The show unfolds as a shimmering web of singing and dialogue – it's scored for a solitary on-stage grand piano from which Nigel Lilley coaxes rich orchestral colours – and the musical ideas don't often merge into what could traditionally be described as a “number”. The glorious exception to this rule is 'Butterfly' – a floaty, twirling song of exaltation in which the elderly Colson recalls the release-from-the-chrysalis effect of Marian's favour, while the boy Leo is hoisted aloft, arms out-stretched and undulant in the Lincoln green suit that she had just bought him. Crawford sings it in a way that piercingly suggests both the vulnerability and the strength that are conferred by remembered rapture.
Most musicals would put a tune as lovely as that through at least one hefty reprise, but the priority here is dramatising the story as powerfully as possible. So the echoes are fragmentary and telling – for example, in the suspended moment when young Leo weighs up whether or not to clasp the proffered hand of Ted, the melody ironically returns as he starts to awaken to the treachery of adult games. Thirteen-year-old William Thompson (one of the three actors rotating in the part) was quite superb the night I saw Roger Haines's production. He shows you a boy, out of his class and on the brink of puberty, whose desire to fit in along with his own confused curiosity lay him bare to exploitation; the sense he imparts of a lad no sooner blossoming than blighted is heart-rending, without the least touch of melodrama.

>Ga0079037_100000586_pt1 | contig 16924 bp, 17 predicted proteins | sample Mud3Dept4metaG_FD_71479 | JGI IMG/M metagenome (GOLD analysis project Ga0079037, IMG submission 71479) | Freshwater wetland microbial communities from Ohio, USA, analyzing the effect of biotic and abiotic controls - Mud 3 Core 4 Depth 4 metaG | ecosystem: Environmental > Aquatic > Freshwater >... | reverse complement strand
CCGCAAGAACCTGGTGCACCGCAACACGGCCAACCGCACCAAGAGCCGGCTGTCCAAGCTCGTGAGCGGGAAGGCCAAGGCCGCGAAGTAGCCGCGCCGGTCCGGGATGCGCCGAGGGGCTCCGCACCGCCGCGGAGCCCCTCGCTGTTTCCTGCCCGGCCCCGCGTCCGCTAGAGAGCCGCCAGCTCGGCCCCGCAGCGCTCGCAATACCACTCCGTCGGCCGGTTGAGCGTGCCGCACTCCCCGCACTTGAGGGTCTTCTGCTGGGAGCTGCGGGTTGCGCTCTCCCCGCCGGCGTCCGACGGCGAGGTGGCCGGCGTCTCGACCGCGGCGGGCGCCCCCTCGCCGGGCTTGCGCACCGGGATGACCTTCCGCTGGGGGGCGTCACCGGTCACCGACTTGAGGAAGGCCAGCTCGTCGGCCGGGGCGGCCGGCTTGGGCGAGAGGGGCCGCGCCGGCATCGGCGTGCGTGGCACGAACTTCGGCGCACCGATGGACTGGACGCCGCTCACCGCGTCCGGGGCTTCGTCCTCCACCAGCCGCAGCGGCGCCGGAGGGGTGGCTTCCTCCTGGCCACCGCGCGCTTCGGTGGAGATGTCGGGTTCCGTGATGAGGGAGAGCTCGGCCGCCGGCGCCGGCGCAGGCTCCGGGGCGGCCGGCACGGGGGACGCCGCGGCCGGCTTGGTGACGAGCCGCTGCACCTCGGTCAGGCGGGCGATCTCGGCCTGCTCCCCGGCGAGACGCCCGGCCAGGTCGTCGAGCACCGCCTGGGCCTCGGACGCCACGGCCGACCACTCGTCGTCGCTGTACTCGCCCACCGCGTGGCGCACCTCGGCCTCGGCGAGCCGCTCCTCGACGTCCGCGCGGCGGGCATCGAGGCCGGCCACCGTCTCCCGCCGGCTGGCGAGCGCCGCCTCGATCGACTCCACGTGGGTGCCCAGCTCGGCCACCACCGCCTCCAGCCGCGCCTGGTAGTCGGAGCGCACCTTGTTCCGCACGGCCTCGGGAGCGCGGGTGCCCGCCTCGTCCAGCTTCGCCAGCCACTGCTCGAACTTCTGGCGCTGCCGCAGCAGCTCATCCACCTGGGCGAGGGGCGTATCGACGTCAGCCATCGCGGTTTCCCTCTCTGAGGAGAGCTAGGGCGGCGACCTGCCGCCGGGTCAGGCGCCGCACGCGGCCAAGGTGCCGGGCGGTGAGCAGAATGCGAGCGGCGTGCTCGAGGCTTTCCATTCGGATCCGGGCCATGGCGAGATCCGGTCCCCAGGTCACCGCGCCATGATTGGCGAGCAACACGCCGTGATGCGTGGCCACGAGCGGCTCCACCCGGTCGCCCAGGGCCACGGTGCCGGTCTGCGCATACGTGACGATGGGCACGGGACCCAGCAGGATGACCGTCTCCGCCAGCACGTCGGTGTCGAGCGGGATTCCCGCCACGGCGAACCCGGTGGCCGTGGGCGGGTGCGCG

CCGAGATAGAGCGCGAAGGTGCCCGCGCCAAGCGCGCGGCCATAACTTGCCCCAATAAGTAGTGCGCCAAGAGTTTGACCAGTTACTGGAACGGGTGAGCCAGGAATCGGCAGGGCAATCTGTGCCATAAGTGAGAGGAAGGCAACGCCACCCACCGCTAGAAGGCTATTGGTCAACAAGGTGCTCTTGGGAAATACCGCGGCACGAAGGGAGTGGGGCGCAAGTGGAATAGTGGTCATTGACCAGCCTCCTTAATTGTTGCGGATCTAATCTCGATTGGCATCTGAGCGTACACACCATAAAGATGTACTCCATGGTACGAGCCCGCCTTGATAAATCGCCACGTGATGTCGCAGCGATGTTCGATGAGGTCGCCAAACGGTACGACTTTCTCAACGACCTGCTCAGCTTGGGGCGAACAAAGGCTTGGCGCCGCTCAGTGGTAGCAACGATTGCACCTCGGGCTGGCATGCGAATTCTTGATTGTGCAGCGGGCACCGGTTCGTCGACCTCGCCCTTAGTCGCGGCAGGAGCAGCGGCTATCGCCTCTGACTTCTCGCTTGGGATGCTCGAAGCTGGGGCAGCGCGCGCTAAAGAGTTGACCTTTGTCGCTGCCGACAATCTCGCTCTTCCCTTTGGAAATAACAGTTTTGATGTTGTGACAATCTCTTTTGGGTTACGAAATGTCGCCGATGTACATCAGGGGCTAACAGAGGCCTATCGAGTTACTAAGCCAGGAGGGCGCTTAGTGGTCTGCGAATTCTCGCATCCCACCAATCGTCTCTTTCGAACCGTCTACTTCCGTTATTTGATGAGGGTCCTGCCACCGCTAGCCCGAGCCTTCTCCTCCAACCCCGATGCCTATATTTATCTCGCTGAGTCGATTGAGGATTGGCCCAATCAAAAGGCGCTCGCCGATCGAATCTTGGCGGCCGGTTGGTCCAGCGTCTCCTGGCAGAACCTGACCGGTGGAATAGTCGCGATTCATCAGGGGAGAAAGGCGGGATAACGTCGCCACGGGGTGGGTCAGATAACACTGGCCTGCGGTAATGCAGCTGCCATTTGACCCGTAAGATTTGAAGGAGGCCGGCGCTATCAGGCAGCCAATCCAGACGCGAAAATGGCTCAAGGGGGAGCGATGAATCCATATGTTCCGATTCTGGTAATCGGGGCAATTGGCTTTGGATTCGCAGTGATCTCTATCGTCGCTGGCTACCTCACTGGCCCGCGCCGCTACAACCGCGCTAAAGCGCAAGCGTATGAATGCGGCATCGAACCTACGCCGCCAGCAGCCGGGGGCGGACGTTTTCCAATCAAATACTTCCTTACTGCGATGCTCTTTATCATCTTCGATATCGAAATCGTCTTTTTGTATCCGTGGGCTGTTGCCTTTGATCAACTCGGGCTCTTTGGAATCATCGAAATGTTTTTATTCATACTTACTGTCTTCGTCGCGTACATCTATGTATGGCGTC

I can see why some might think that the show, with its silvery attic-of-memory set and its trapped, subjective atmosphere, verges on the precious at points. But, to me, it feels like a labour of love that, while faithful to the original, has a striking imaginative integrity in its own right.
Intimate chamber musicals don’t normally find their way into the West End; this would surely never have done so without the casting of Michael Crawford, whose haunting presence adds so much to Richard Taylor and David Wood’s adaptation of LP Hartley’s novel. Playing the traumatised Colston, Crawford stoops as if he is carrying the past on his shoulders, watching helplessly as his 12-year-old self, newly introduced to the ways of the aristocracy, takes on the role of messenger and becomes caught up in an illicit love affair. The gilt-encrusted set never changes, and all the music, which matches the intensity of the subject matter, is brilliantly performed by Nigel Lilley on a piano on stage. The choreography could be less creaky, but otherwise no whizz-bangery is needed as a superb cast sings its way into the heart of Hartley’s memorable story.